One of the issues discussed was the Deputy Speaker, MP Sangijav Bayartsogt, and his failure to include the secret Swiss bank account and offshore company named Legend Plus Capital Limited in his declaration of income. The Deputy Speaker Sangijav Bayartsogt said that he is to submit his resignation to Speaker Zandaakhuu Enkhbold
The DP caucus in parliament believes that the Deputy Speaker Sangijav Bayartsogt should take full responsibility for his ethic failure.

Former State Secretary of Health Ministry arrested over tender fraud
April 15 ( The Criminal Police have arrested the former State Secretary for the Ministry of Health, N.Tumendemberel, the Director of Diagnostics and Treatment Technology, D.Gonchigsuren and the head of the Policy Implementation and Coordination for Health Technology Assessment, P.Otgonjargal, as suspects in a tender fraud case last Friday. 
N.Tumendemberel worked  as the Director for the Division of Finance and Investment during the term of the former Minister of Health, S.Lambaa, before being appointed as State Secretary for the Ministry of Health by the former Minister of Health, N.Khurelbaatar after the coalition government`s drop.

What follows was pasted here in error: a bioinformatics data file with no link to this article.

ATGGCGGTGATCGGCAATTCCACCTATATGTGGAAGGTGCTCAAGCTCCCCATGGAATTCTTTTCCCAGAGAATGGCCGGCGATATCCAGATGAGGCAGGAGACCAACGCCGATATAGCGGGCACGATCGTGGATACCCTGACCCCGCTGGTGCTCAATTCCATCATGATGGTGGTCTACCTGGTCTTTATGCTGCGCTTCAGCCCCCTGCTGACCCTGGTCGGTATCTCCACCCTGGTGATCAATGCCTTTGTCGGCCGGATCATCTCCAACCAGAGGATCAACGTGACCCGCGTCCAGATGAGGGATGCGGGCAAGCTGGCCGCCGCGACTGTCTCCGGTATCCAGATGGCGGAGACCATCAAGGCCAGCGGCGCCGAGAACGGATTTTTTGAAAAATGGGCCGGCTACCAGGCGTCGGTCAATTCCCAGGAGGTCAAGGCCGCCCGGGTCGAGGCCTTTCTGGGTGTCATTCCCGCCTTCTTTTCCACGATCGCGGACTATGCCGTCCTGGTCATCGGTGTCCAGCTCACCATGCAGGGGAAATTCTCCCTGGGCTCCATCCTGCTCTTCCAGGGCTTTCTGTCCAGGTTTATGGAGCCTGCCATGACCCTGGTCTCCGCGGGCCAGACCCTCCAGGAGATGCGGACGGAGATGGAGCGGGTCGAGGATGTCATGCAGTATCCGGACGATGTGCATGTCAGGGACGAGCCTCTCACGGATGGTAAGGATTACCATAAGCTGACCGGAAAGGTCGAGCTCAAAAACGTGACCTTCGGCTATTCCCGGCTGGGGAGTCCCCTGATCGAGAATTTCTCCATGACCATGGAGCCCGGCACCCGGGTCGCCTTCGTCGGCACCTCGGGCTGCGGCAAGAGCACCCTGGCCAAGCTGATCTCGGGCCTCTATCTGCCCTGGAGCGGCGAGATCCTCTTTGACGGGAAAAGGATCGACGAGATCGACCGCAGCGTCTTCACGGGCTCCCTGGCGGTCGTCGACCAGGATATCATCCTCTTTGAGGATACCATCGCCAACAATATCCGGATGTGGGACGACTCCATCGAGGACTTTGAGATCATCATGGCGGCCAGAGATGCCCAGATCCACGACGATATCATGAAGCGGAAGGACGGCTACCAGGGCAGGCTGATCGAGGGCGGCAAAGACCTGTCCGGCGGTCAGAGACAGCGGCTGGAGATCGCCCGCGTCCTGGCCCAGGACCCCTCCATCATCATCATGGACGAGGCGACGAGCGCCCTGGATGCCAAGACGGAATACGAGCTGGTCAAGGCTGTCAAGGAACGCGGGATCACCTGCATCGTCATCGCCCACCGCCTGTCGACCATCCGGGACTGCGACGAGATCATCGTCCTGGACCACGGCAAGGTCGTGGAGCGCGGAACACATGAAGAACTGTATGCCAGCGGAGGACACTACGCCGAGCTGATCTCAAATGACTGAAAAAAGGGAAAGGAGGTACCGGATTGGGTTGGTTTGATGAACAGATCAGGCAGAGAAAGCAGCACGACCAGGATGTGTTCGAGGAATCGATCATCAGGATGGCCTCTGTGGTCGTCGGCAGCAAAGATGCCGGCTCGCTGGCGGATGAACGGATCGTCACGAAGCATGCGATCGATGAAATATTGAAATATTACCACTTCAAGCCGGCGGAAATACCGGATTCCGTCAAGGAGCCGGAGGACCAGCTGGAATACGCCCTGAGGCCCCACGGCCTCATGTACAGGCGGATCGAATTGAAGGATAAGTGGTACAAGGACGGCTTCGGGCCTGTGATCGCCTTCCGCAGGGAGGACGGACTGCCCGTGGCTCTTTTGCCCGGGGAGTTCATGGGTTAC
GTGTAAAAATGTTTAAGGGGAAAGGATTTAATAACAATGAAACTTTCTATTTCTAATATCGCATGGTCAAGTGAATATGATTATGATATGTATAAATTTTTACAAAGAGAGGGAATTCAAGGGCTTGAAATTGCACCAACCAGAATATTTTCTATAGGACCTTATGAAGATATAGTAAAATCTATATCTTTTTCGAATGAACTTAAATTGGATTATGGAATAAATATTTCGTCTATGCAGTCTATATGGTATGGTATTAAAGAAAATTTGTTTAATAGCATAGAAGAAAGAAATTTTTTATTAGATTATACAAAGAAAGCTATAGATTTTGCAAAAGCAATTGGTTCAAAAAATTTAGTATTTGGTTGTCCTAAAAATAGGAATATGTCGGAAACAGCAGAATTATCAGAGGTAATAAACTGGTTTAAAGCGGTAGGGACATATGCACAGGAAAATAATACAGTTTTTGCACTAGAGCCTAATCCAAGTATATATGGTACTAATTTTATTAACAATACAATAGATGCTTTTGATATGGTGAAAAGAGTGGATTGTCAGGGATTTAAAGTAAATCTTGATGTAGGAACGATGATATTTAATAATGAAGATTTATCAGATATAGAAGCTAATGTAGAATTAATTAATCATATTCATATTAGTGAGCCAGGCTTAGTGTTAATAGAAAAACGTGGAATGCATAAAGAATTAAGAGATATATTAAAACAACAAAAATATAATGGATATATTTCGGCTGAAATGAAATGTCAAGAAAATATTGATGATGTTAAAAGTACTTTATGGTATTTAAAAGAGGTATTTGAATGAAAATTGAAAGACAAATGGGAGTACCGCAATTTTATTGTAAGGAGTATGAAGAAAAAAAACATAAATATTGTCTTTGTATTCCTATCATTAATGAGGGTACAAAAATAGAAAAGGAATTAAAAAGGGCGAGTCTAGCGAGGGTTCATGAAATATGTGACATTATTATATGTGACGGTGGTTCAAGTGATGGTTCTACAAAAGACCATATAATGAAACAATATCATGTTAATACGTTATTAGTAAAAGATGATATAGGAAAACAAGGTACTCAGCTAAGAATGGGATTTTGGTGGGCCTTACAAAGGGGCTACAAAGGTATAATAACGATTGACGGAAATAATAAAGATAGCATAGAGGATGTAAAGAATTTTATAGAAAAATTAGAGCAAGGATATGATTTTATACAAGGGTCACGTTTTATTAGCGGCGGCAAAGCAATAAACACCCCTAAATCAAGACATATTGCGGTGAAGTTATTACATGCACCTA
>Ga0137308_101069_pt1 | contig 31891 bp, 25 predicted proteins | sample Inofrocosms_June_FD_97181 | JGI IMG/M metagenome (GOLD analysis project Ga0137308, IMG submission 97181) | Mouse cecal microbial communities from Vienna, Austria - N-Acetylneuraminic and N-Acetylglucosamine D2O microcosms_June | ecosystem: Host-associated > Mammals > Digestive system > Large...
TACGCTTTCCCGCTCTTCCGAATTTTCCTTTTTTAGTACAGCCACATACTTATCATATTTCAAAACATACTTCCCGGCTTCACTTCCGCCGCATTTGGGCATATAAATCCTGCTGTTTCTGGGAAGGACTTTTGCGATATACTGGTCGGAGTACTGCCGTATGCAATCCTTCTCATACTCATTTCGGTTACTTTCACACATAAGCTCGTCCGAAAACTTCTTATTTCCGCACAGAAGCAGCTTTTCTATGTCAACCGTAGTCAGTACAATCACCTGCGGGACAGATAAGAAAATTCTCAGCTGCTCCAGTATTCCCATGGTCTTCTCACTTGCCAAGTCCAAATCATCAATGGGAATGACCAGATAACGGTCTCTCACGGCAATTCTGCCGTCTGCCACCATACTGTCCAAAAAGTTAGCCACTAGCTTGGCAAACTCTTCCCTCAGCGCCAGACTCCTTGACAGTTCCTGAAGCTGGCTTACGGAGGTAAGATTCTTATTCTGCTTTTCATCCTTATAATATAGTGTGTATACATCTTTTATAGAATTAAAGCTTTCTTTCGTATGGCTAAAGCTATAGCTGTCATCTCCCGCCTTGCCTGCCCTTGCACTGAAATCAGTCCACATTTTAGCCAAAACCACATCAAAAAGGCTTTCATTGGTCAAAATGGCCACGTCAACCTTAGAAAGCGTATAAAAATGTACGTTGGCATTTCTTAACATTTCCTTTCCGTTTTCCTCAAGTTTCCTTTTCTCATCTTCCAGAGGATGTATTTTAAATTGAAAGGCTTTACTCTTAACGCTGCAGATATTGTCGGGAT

N.Tumendemberel held the position until a cabinet reshuffle in 2012. 
It has taken some time for the Criminal Police to start an investigation into the case, but it is likely to be a wide-spread investigation before transferring to the prosecutor. 
Not a small part of the state budget is spent in the health sector. The numerous tenders for the medical center construction, current repair and facilities are expected to be fraudulent. 
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Prince Michael of Kent on Latitude Mongolia Fund's Advisory Board
Latitude Mongolia Fund Overview
The Latitude Mongolia Fund is a credit fund focused on merchant banking opportunities in Mongolia.
Focus on Debt
Investments will be in the form of high yielding, self-liquidating debt instruments with an equity related instrument such as options, warrants or free equity.
Control or Significant Minority Positions
If an investment is made solely in the form of equity instruments, the Fund will seek to obtain significant minority interest or controlling stakes in portfolio companies and/or Investment Agreements which will carry board representation and certain minority protections. The Fund will ensure that appropriate industry experts are employed to support the management and upgrade skills of the team of the investee companies.